Roubini Says Risk of a Euro Breakup Has Receded

Photographer: Jonathan Alcorn/Bloomberg

Nouriel Roubini, co-founder and chairman of Roubini Global Economics LLC, during a panel discussion at the annual Milken Institute Global Conference in Beverly Hills, California. Close

Nouriel Roubini, co-founder and chairman of Roubini Global Economics LLC, during a... Read More

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Photographer: Jonathan Alcorn/Bloomberg

Nouriel Roubini, co-founder and chairman of Roubini Global Economics LLC, during a panel discussion at the annual Milken Institute Global Conference in Beverly Hills, California.

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The improving euro-area economy means the chance a country will leave the currency bloc has receded, New York University Professor Nouriel Roubini said.

“The worst of the crisis is behind us in terms of financial risks,” Roubini, the co-founder of Roubini Global Economics LLC, said in an interview with Bloomberg Television today in Davos, Switzerland. “Some of the tail risks of the last few years have a lower probability,” he said, adding that this includes the “risk of a euro breakup.”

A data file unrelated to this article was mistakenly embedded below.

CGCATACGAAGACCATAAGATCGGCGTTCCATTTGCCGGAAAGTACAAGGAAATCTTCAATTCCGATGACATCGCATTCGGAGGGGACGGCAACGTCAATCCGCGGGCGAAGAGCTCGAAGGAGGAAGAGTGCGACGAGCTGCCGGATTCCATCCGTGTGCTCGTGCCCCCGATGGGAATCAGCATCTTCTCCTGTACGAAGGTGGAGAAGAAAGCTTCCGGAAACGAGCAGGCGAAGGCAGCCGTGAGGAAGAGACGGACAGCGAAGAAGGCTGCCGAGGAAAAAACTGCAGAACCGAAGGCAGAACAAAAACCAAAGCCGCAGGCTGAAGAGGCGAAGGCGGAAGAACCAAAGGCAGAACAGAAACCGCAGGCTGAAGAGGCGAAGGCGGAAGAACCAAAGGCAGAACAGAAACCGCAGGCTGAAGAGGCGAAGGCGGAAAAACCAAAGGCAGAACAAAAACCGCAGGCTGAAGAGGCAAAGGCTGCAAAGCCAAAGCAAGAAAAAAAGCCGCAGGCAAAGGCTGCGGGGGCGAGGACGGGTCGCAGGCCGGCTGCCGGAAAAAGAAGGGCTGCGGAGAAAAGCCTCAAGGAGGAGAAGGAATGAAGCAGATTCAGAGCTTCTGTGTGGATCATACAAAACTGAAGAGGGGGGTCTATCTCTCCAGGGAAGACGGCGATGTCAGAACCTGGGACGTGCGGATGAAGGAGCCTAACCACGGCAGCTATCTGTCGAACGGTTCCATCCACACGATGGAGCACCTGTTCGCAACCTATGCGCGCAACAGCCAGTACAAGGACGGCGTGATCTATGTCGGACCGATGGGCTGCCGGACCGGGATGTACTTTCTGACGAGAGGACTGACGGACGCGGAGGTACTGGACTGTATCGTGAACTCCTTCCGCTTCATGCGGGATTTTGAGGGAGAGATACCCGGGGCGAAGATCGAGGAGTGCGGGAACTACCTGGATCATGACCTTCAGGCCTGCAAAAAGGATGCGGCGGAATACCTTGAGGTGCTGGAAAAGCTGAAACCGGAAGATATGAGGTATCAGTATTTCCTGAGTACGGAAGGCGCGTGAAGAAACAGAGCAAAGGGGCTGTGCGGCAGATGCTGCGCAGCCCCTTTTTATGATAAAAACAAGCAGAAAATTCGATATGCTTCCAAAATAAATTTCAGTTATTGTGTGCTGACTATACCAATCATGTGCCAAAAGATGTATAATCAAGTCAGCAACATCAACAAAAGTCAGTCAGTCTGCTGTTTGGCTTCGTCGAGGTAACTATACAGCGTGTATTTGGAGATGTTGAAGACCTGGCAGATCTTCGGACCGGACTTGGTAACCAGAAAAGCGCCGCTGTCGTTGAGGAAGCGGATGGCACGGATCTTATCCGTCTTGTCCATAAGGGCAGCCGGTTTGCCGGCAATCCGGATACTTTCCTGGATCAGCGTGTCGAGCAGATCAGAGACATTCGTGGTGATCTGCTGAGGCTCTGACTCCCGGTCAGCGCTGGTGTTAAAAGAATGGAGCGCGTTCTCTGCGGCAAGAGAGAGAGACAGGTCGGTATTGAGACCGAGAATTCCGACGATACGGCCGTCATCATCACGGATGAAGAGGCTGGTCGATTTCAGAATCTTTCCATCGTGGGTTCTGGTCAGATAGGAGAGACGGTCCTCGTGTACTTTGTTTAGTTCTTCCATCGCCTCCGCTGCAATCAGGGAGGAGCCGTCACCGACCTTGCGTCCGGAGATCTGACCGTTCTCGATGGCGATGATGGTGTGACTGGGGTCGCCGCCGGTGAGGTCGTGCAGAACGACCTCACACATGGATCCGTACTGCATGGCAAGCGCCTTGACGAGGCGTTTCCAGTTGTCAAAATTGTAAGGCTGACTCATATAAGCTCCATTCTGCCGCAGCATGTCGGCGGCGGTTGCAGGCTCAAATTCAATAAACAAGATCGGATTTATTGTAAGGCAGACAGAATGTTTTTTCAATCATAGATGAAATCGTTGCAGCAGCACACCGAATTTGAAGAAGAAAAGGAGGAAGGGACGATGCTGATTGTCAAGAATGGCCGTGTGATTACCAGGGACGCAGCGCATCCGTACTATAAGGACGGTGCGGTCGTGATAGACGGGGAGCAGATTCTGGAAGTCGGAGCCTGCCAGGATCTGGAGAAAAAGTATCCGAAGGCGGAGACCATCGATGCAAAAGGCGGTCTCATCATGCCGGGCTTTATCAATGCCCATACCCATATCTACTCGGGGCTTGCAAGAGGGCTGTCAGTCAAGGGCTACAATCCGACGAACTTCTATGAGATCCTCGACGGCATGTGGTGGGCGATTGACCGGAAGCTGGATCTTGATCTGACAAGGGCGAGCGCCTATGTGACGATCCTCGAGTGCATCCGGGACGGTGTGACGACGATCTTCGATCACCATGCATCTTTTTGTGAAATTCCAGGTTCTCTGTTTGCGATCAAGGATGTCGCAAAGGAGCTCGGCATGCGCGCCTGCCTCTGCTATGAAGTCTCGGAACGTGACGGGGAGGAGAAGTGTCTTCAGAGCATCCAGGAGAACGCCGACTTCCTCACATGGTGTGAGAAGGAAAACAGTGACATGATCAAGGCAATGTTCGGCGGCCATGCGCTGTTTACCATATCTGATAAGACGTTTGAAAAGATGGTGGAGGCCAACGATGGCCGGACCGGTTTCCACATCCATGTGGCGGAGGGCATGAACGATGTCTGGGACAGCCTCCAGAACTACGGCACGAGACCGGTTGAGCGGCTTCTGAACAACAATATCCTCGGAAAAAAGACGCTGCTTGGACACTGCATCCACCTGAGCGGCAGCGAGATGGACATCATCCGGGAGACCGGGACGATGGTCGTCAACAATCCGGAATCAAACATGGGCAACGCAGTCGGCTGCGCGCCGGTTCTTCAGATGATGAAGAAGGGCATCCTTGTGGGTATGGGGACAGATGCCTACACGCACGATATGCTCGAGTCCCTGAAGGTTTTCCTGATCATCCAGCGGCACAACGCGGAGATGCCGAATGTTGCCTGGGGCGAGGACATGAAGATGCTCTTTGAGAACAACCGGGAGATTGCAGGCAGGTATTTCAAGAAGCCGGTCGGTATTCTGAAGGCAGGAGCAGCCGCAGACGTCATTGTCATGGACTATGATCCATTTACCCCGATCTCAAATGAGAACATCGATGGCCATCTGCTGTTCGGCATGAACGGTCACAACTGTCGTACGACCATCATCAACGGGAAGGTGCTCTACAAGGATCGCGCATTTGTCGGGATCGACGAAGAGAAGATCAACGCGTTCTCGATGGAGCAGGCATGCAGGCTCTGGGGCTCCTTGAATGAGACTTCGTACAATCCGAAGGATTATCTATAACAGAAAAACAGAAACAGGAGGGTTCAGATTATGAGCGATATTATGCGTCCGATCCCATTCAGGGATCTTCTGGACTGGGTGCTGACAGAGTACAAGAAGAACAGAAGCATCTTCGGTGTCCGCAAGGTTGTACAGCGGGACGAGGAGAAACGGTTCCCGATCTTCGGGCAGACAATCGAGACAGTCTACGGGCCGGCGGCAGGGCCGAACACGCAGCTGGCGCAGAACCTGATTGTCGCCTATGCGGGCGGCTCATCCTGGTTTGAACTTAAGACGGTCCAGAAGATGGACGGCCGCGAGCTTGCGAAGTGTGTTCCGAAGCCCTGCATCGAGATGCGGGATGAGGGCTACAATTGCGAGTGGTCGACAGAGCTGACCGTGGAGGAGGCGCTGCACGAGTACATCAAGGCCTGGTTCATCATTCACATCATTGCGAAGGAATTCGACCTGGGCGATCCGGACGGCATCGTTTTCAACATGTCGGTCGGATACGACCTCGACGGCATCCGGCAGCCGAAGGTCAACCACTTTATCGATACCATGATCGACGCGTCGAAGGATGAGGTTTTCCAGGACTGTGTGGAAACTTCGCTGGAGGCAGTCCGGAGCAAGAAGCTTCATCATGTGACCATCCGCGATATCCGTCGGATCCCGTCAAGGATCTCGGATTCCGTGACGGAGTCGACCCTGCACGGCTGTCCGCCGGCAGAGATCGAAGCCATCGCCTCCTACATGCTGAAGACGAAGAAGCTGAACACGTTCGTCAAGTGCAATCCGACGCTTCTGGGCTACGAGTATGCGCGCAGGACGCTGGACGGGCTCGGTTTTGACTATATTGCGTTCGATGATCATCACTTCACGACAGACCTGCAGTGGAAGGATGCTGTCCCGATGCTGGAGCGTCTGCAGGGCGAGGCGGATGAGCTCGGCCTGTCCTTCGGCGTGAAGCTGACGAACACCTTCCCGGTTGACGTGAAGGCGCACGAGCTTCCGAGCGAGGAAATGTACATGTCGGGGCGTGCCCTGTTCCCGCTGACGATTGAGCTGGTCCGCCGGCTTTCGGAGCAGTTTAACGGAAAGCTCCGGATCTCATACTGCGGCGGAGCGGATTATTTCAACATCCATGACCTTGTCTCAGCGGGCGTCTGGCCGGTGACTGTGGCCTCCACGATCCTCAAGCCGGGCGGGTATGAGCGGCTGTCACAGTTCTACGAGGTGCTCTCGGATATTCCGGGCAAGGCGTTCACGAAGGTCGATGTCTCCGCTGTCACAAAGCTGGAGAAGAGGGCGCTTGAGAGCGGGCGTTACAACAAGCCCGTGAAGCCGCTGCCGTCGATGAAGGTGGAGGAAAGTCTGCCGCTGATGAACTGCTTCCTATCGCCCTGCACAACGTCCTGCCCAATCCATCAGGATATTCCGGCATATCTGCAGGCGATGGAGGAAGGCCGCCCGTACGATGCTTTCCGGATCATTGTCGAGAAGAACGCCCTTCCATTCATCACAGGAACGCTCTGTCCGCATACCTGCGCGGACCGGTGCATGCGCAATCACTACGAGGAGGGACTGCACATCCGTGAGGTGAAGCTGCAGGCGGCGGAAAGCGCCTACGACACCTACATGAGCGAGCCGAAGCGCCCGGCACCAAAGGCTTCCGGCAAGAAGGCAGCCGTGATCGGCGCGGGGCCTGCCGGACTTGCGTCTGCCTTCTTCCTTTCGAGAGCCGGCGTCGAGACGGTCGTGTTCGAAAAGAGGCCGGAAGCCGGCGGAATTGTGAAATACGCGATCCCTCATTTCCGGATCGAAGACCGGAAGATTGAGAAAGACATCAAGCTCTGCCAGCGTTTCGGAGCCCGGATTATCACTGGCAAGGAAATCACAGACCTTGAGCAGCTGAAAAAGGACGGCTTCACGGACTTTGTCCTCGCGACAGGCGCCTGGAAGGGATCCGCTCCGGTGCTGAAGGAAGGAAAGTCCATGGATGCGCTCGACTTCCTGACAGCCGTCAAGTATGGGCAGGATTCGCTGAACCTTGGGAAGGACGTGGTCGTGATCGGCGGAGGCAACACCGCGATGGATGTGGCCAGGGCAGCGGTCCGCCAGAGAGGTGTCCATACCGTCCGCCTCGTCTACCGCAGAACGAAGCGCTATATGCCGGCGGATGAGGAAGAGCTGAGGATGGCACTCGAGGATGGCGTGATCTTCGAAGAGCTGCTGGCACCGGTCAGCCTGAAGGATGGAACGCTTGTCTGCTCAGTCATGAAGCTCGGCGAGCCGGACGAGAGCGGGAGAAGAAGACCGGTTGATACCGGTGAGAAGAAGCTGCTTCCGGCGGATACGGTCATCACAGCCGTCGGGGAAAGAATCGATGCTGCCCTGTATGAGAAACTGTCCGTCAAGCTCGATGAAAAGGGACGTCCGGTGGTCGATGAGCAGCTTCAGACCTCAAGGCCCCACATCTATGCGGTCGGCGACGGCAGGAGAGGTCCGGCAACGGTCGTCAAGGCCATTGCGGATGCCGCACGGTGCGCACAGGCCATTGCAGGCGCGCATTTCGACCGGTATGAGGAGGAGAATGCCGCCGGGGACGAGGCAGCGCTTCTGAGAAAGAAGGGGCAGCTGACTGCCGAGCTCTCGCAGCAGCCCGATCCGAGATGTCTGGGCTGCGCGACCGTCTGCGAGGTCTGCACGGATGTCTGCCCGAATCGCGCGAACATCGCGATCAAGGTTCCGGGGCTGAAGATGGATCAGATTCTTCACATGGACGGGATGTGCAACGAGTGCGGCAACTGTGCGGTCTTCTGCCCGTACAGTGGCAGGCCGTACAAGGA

Roubini said as recently as October 2012 that Greece would probably depart the common currency as a sovereign debt crisis fueled speculation the euro area would fracture. Those comments came after European Central Bank President Mario Draghi said in July 2012 that he’d do whatever is needed to save the euro, following up six weeks later with an unlimited bond-buying plan.

While the region’s nascent recovery has helped the global economy leave the worst behind, the revival is still on shaky ground, Roubini said today.

“Inflation is going to be low and central banks are going to be accommodative,” he said. “I don’t think that growth in the advanced economies is going to be above potential. It will be better than the last few years but still fairly at potential.”

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Roubini said he can envisage U.S. economic growth of 2.5 percent, while he’s “not in the camp of those who believe in economic growth of 3.5 percent or more.”

The International Monetary Fund forecasts growth for the U.S. of 2.8 percent in 2014, compared with 1 percent for the 18-nation euro area and 3.7 percent for the global economy.

To contact the reporters on this story: Stefan Riecher in Frankfurt at sriecher@bloomberg.net; Tom Keene in Davos at tkeene@bloomberg.net

To contact the editor responsible for this story: Craig Stirling at cstirling1@bloomberg.net

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